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Peeing in Your Shower: How to Destroy Your Superhero - Daredevil

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Peeing in Your Shower: How to Destroy Your Superhero - Daredevil

Postby LOLtron » Tue Aug 28, 2012 10:13 am

Peeing in Your Shower: How to Destroy Your Superhero - Daredevil

This week, Keb takes a look at two very important Daredevil stories and compares the newer as homage to the latter.




 

What is a superhero’s most precious belonging? His secret identity! Without his identity, he can’t connect to the normal humans he has sworn to protect and thus, he is no longer human.

I dug up some of the old Bendis Daredevil (Underboss, Out, Lowlife and Hardcore) and read them alongside Miller and Mazzuchelli’s Daredevil: Born Again. What I find interesting about the stories is the focus on his secret identity. After reading Born Again, I realized that Daredevil’s alter ego as Matt Murdock became his greatest power.

I find both Born Again and Bendis’ run on Daredevil to be interestingly similar because they both heavily involve Daredevil/Murdock’s reaction to the events happening around him. That is what really pulled me into both storylines. However, I made note of how both writers use similar elements in juxtaposition to affect the character and his “destruction”.

At first, Bendis’ work reads like homage to Miller’s Born Again with the elements dramatically altered. Bendis doesn’t necessarily aim to “break” Matt Murdock. Where Born Again focuses on the complete and utter destruction of Matt Murdock’s life at the hands of the Kingpin, Bendis focuses everything on the destruction of the superhero’s image in the public.

What Daredevil lacks in Born Again, he finds threefold in Bendis’s run. He has the undying support of Foggy Nelson, who never once turns his back on Matt throughout the entire run. In Born Again, not only does Foggy not know that Matt is Daredevil, but Matt also feels like he can’t trust Foggy at all. I think it really shows how badly a person needs support to hold the strings together in times of crisis. With or without Foggy’s support, Matt Murdock becomes human and readers are given the opportunity to make that connection with him.

Another strong element from Born Again that Bendis juxtaposes is the actual Daredevil/Murdock relationship. In Born Again, Matt Murdock hits rock bottom and has to pick himself up and reinvent himself before he can put on the red costume and go fight for what he believes in. It’s the complete opposite in the Bendis stories. Daredevil can’t put on his costume for fear of being found out. It’s a harsh position to put Murdock in, where he is denied the one thing that can solve his problems.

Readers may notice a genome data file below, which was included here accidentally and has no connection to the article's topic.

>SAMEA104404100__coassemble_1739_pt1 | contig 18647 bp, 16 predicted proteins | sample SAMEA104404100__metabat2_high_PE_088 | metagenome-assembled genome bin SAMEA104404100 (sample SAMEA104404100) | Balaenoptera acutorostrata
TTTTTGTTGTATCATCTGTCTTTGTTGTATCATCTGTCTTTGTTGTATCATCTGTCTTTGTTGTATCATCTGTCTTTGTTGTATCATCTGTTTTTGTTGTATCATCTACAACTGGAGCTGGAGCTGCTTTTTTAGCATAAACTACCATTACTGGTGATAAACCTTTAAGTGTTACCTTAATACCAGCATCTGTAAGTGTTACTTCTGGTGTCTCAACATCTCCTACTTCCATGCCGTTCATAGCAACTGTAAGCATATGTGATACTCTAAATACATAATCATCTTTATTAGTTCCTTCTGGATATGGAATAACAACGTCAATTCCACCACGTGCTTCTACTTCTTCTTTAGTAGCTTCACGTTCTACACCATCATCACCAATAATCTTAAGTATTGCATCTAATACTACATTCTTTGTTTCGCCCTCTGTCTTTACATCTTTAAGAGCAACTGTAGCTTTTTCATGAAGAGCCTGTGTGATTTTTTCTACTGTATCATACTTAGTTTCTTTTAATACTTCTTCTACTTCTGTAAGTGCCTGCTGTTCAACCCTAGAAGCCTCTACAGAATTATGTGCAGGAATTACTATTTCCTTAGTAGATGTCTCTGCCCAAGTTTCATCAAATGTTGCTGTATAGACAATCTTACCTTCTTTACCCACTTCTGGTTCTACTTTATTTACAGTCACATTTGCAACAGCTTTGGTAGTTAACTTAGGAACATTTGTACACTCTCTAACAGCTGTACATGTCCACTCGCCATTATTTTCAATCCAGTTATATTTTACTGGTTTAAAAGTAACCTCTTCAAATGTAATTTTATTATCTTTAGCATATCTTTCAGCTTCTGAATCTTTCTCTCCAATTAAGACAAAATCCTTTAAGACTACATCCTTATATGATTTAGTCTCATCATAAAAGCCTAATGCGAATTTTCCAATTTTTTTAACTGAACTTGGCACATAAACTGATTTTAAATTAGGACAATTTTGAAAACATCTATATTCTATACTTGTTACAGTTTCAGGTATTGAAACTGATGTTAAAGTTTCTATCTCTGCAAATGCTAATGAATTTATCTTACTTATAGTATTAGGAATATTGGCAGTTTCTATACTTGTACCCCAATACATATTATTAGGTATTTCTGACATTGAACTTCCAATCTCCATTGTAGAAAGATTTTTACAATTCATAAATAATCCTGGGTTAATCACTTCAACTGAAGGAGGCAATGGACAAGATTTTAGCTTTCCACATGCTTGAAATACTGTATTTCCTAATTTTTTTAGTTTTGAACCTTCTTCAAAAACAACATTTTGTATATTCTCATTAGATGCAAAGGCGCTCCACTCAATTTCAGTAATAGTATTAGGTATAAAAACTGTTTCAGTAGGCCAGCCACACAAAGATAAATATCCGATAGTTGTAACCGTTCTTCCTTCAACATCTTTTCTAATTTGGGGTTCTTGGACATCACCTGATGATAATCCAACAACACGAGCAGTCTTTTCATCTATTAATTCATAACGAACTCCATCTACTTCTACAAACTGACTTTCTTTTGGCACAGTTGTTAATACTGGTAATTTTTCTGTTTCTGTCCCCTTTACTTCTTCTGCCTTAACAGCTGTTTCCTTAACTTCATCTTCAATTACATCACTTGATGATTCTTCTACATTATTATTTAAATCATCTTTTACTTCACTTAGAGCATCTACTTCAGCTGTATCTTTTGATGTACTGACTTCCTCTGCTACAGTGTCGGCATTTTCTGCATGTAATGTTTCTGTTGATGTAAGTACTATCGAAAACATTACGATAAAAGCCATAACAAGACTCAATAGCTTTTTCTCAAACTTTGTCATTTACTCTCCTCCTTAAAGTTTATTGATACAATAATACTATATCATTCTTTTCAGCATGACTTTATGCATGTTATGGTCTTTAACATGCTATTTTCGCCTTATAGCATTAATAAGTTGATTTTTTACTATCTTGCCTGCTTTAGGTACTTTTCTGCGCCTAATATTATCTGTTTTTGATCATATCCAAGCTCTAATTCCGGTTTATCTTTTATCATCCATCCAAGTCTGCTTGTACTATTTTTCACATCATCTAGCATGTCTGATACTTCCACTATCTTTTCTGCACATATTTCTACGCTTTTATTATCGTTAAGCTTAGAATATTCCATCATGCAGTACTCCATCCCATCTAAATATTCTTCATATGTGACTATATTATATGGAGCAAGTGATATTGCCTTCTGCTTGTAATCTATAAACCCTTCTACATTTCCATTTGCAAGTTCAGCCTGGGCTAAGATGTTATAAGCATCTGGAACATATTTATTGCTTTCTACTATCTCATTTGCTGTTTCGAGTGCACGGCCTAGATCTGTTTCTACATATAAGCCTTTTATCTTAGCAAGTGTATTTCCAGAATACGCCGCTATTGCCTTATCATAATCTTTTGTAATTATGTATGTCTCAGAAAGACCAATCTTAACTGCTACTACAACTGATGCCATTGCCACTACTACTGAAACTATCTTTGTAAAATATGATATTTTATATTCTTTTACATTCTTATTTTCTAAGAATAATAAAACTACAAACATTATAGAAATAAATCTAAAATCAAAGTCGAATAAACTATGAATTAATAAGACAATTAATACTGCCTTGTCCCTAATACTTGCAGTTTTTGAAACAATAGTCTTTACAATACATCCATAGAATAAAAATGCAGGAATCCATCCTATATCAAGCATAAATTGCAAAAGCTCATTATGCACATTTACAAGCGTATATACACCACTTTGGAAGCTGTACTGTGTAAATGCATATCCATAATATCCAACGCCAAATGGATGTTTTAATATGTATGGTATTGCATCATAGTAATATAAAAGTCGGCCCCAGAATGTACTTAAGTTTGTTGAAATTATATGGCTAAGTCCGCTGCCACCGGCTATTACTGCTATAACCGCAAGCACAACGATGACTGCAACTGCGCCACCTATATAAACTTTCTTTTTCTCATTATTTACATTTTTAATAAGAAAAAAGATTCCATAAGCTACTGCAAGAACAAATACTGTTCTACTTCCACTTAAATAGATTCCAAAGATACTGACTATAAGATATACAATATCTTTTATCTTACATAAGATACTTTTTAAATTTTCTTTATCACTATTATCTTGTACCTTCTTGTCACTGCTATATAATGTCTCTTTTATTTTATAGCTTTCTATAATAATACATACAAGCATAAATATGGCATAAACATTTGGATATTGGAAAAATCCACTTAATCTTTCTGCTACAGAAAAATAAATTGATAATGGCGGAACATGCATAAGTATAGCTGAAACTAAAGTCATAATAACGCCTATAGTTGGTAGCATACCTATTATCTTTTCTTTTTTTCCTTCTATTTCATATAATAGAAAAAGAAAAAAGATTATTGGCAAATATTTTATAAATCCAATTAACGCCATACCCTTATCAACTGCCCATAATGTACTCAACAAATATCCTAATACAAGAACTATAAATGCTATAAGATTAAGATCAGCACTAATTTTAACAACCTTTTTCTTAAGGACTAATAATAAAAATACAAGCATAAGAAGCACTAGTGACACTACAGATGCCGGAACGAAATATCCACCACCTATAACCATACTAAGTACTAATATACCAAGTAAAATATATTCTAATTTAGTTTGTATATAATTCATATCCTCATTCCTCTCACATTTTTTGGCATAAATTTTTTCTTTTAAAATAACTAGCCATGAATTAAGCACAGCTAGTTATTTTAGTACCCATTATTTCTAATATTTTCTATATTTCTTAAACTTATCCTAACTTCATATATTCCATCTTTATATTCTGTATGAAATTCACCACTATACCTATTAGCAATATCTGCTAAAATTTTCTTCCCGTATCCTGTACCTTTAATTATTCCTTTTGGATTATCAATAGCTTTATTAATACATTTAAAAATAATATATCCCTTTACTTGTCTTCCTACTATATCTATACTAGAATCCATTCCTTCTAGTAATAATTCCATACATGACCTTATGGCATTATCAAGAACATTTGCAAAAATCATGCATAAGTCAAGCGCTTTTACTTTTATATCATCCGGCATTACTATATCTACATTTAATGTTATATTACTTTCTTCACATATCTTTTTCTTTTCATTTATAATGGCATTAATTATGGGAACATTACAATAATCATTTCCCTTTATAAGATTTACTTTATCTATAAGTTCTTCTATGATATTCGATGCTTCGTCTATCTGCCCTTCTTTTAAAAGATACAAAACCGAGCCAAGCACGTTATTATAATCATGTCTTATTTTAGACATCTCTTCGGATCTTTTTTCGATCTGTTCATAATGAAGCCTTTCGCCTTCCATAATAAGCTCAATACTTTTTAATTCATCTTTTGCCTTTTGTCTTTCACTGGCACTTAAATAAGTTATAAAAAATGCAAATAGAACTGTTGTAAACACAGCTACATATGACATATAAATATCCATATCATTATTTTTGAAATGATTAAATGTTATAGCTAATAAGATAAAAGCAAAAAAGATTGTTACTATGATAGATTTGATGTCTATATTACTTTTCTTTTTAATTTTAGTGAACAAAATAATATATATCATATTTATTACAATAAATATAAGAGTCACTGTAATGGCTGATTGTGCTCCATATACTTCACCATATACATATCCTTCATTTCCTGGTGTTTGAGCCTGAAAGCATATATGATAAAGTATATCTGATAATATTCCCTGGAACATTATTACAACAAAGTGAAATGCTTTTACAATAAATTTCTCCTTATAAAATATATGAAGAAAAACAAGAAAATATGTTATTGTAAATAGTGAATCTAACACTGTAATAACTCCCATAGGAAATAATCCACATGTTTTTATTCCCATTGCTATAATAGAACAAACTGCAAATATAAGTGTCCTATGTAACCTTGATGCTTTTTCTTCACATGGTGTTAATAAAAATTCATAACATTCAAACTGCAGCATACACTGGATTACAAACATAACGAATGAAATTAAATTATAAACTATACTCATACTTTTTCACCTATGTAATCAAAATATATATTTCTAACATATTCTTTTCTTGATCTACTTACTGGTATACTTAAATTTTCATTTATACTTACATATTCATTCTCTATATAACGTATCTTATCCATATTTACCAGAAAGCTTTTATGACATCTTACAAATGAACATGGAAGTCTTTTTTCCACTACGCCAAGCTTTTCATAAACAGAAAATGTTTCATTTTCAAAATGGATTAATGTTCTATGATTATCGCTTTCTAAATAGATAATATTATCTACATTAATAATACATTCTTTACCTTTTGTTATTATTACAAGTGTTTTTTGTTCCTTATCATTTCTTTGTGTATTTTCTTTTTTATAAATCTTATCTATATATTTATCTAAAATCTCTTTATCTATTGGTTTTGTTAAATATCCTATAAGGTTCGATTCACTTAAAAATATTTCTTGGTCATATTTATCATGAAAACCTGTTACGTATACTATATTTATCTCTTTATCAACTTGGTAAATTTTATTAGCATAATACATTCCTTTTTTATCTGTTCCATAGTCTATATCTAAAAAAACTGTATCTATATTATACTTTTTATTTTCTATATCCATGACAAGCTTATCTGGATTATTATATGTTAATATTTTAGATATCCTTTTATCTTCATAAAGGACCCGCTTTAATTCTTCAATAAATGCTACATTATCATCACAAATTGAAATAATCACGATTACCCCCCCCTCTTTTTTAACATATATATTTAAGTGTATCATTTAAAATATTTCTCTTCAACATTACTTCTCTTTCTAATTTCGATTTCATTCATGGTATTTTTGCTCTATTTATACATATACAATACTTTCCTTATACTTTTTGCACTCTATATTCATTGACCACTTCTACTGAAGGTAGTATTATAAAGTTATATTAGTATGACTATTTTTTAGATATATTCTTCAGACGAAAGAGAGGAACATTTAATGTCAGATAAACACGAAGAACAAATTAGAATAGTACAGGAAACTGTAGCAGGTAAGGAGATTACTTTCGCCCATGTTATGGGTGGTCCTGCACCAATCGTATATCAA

The identity is important because Daredevil and Matt Murdock need each other to exist. In Born Again, Kingpin realizes this and thus he uses Matt Murdock to destroy Daredevil. Bendis recognizes the sacredness of the secret identity and how it connects the hero to world. In the story Out, Bendis essentially mirrors Miller and places Murdock in between rock and hard place to take Daredevil out of the picture.

The most brilliant part of the Bendis homage (if we can legally call it that) is how well he juxtaposes the characters of Daredevil and Kingpin. In Born Again, Murdock/Daredevil is stripped of everything and we see Kingpin put into that same position at the beginning of the Bendis saga. In subplots, we see how Kingpin rebuilds his empire and it eventually leads up to the great confrontation. What I really enjoy about both stories is that the characters  seem to have a moment of climactic madness where they just lose their shit. For Kingpin, the moment happens when he unleashes Nuke on Hell’s Kitchen and Daredevil’s moment happens when he beats Fisk and declares himself the new Kingpin. They are two moments that when read separately may not jump out at you, but when read side-by-side you definitely see how they work together.

Reading these two stories together allowed me to see a lot of great similarities between the two runs. At first, I felt that Bendis was trying to undermine Born Again but after giving the matter some further thought, I actually began to see how intricately Bendis worked his run against Miller’s story. These two iconic stories represent what I love about Daredevil most.